Posted September 1, 2013 by Chris Warren in Blog
 
 

Prepaid Cards For Wisconsin Employees

Prepaid Cards For Wisconsin Employees
Prepaid Cards For Wisconsin Employees

Earlier this summer there were a series of negative media stories about the practice some companies were embracing of paying employees using prepaid debit cards. A frequently cited story in The New York Times described how companies like McDonald’s, Walgreens and Wal-Mart were eschewing paper checks and direct deposit in favor of prepaid debit cards as the preferred method of compensating employees.

Reactions to that story in particular – which featured minimum wage workers who expressed frustration over having to pay fees associated with prepaid debit cards in order to access money they earned – were largely critical of the practice. For their part, businesses have opted for prepaid debit cards over paper checks and direct deposit for a very simple reason: it saves them potentially thousands of dollars each year in payroll expenses. Still, the practice has raised enough of an outcry that New York Attorney General Eric Schneiderman opened up an investigation into 20 companies utilizing prepaid debit cards to pay their workers.

Despite all of the recent bad press around utilizing prepaid debit cards to pay workers, more employers are getting into the act – and what makes it a little bit different is the fact that it’s no longer limited just to the private sector. Indeed, according to a recent report in the Wisconsin State Journal, employees at state agencies there can now be paid via a program called AccelaPay, a prepaid debit card issued by U.S. Bank. According to the story, written by Matthew DeFour, the prepaid debit card payment option is not compulsory, but is instead proposed as a an option for state employees who don’t have a traditional bank account. Explaining the offer, a Wisconsin state official said that it was “a safe, convenient and ‘green’ way to automatically receive and access their paycheck funds. AccelaPay is faster, safe and more secure than a paper check.”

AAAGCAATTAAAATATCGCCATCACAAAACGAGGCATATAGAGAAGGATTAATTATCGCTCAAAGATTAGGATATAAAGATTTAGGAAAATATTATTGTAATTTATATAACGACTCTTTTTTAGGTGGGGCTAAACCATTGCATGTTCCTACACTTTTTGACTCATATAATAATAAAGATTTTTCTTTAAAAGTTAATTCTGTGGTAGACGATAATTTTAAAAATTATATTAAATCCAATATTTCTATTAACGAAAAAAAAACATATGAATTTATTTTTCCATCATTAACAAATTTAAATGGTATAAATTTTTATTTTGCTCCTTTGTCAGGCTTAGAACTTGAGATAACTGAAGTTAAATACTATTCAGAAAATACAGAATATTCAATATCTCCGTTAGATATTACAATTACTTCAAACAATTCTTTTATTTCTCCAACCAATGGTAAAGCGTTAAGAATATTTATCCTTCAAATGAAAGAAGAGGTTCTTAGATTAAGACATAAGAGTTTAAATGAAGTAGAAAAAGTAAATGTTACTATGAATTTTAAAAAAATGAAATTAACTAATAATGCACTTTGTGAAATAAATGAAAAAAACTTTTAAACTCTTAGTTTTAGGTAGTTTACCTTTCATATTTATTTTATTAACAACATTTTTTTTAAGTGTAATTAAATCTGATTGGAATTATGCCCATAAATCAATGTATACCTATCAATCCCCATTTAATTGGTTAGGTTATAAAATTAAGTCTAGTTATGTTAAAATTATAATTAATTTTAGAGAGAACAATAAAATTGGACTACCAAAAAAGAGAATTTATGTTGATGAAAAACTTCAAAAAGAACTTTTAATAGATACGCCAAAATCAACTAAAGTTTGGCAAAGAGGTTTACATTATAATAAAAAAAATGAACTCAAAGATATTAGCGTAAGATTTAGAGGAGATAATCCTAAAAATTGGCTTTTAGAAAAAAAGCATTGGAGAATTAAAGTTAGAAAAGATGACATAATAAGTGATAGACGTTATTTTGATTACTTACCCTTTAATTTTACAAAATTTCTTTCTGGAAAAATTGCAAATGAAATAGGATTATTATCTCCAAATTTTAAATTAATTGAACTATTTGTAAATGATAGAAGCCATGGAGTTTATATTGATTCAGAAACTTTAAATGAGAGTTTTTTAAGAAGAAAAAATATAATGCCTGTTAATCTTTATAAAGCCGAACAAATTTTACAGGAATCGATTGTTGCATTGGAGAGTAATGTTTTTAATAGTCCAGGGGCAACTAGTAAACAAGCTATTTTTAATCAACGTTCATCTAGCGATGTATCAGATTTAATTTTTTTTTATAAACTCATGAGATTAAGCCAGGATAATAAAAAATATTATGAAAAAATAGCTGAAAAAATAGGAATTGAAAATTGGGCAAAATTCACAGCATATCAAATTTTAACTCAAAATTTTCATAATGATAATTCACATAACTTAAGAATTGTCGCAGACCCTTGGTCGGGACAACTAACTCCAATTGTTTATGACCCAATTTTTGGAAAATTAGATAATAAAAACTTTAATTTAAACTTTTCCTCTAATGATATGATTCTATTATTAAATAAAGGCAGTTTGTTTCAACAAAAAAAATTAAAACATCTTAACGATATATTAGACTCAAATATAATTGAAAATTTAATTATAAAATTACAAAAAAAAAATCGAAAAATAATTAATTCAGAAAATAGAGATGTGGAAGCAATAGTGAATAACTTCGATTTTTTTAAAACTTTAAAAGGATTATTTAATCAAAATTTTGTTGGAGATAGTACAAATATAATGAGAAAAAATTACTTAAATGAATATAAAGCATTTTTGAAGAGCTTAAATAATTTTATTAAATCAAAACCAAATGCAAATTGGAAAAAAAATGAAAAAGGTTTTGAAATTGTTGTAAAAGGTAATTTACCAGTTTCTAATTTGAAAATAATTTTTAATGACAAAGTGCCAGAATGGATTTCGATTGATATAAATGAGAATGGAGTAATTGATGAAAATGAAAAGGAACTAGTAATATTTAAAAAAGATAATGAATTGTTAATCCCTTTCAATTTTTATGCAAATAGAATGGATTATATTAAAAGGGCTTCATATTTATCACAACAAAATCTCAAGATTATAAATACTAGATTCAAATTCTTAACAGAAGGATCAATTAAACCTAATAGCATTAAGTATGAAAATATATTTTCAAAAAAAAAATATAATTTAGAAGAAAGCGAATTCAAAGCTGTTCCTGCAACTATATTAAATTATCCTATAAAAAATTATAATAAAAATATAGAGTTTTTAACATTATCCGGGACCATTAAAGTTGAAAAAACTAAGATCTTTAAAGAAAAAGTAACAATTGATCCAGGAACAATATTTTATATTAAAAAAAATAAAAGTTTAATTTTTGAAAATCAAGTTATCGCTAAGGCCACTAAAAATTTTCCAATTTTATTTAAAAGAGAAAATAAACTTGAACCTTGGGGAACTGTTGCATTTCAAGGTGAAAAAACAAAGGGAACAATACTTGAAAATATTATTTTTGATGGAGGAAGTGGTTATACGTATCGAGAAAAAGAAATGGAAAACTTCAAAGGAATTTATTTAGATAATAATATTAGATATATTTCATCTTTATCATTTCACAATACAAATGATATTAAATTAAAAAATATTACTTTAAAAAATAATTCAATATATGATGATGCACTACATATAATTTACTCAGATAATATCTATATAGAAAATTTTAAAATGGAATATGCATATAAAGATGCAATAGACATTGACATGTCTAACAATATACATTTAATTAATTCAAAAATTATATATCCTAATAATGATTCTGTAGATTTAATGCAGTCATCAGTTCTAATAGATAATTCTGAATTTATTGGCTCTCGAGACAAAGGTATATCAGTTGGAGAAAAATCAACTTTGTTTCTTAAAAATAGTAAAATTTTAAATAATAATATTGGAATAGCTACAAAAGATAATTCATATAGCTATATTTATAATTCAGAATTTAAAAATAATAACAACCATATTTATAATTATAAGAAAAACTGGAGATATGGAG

Nevertheless, according to Marty Beil, the executive director of the state employee union, employees did not ask for the option of receiving their salaries on prepaid debit cards and there is no concern that it will eventually become a requirement. As is the case with most prepaid debit cards, there is also concern about the fees. In the case of AccelaPay, it costs $0.50 for each balance inquiry and $2 for all ATM withdrawals outside the U.S. Bank network. No fees are charged for account inactivity or for making purchases or receiving cash back on purchases.


Chris Warren